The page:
600 KM of the Papuan Mountains Stretch Beautifully and Exotically

goodmorningpapua.com – The Papuan mountains lie in the middle of almost the entire length of the island of Papua. It is about 600 kilometers long, stretching from the west of Lake Paniai to the border with Papua New Guinea.

The width of the Papuan mountains ranges from 100 to 150 kilometers. It is at an altitude of 1,400 to 2,500 MDPL that most of Papua’s mountainous population lives.

This broad mountain range has a very important valley. Because, it is over there the Papuan mountainous people live.

Papuan mountain communities, especially in the Baliem Valley, are known to be very reliable in farming on steep downhills. Some have land with a slope of up to 50 degrees.

The densest population at the mountains of Papua is the Mee tribe in the Paniai area. Another one is the Dani tribe in the Baliem Valley.

The first humans reaching the mountains of Papua probably had arrived about 35,000 years ago. They are a small group of hunters and gatherers who are able to survive in a cold environment that is very different from the hot and humid coastal environment.

Around 7,000 years ago, it was estimated that Papuan mountain people had begun to recognize the method of draining water on land for farming. Bananas and taro in the Baliem Valley are the main commodities.

Since 300 years ago, the sweet potato plant (Ipomea batatas), made the population of the Papuan mountain population increase due to the abundance of food supplies compared to the results obtained from the taro plant.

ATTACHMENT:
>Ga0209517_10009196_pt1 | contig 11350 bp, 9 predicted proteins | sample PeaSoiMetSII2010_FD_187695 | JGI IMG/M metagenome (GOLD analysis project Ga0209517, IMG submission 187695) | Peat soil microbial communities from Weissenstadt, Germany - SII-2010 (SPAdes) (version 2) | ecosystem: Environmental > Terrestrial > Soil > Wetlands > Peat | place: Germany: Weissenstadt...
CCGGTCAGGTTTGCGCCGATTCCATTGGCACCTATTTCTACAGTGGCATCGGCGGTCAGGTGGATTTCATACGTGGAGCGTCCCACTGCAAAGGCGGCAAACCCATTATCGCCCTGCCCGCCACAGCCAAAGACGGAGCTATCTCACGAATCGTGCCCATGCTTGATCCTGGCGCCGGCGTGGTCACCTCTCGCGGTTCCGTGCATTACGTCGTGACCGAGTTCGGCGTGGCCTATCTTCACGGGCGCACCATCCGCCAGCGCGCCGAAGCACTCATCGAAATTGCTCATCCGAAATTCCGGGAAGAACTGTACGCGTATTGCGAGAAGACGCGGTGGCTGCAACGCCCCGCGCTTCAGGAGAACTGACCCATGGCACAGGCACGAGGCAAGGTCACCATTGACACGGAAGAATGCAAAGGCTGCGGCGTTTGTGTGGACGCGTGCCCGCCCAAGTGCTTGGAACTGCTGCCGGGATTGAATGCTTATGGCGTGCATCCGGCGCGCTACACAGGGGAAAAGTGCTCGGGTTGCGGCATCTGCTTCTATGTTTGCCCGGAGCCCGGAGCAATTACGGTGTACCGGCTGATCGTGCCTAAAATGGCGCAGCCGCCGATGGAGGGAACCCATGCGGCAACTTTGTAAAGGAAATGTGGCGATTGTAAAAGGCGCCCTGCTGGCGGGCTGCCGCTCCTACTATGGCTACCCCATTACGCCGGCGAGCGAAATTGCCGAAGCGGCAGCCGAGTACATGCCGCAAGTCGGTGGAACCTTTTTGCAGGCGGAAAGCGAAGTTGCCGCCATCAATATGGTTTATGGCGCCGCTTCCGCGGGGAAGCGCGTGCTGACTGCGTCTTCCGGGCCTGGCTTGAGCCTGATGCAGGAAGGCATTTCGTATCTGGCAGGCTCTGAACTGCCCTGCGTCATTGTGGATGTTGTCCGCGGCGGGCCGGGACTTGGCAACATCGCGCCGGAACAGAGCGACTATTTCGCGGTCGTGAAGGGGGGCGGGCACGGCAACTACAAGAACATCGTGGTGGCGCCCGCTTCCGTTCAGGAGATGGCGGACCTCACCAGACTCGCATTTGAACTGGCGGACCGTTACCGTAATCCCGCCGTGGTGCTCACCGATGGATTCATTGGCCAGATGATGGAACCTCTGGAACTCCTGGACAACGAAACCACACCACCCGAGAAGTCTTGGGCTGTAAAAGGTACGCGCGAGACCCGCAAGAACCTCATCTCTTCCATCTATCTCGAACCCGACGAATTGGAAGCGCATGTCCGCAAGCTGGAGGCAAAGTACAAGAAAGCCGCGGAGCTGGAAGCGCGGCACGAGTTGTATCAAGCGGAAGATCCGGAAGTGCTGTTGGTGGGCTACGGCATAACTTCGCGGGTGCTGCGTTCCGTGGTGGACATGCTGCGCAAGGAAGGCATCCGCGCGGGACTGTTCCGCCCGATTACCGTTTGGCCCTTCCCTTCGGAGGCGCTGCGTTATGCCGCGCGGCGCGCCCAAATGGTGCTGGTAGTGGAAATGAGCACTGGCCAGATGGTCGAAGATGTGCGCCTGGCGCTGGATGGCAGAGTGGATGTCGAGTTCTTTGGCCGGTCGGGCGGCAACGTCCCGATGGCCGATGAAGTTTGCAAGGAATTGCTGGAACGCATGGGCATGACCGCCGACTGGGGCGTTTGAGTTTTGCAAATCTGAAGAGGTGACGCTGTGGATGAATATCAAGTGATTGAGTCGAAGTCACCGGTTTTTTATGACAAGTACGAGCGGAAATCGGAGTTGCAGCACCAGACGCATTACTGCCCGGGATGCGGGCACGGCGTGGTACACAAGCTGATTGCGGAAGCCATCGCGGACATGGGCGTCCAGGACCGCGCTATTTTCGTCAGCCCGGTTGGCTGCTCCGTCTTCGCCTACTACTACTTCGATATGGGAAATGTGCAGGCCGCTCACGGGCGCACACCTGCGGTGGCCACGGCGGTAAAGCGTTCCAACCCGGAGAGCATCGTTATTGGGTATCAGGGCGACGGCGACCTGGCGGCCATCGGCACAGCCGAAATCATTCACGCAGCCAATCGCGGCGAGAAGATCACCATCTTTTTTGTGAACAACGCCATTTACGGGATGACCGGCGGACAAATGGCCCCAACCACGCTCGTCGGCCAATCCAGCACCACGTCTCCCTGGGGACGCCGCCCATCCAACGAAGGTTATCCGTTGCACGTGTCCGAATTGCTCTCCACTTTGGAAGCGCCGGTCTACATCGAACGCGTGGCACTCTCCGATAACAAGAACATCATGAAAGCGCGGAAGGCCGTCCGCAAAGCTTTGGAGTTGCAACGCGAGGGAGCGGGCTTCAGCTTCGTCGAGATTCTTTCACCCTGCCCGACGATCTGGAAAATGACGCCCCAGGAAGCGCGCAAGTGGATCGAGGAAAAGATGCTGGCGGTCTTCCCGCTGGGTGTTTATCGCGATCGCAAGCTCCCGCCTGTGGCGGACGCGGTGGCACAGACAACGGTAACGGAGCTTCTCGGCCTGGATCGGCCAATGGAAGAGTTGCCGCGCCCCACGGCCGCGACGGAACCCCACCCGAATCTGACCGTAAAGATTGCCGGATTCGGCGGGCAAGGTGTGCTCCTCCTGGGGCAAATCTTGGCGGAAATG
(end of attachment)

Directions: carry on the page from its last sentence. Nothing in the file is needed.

Sweet potatoes also seem to be very popular with pigs in the mountains of Papua. Thus, it encourages efforts to breed pigs in the large numbers.

Airplanes are the only access to the mountainous region of Papua. The high cost of air transportation makes the price of goods in the mountains of Papua very expensive.

The main tribes in the mountains of Papua are based on the languages ​​they speak. There is a Mee Tribe around Lake Paniai.

Then the Wodani tribe, they settled on the western side of the Papuan mountains, about 40 kilometers north of Lake Paniai. The Moni tribe, they settled in the eastern region of the Mee Tribe.

Most of these tribes are on the northern side of the mountains, but there are also a number of settlements in the southern part of the mountains. The Amungme tribe live both on the north and south sides of the mountain range that marks the southern boundary of the Papuan mountains.

Those on the northern side of the Papuan mountains are called Damal and relatives on the southern side are called Amungme. The Lani tribe live in an area that stretches from the east bordering the northern side of the Baliem Valley to the broad plains towards the Ilaga Valley in the west from the Pyramids to the north to Bokondini, then in the southwest to the Toli Valley, including the Yamo and Ila rivers. 

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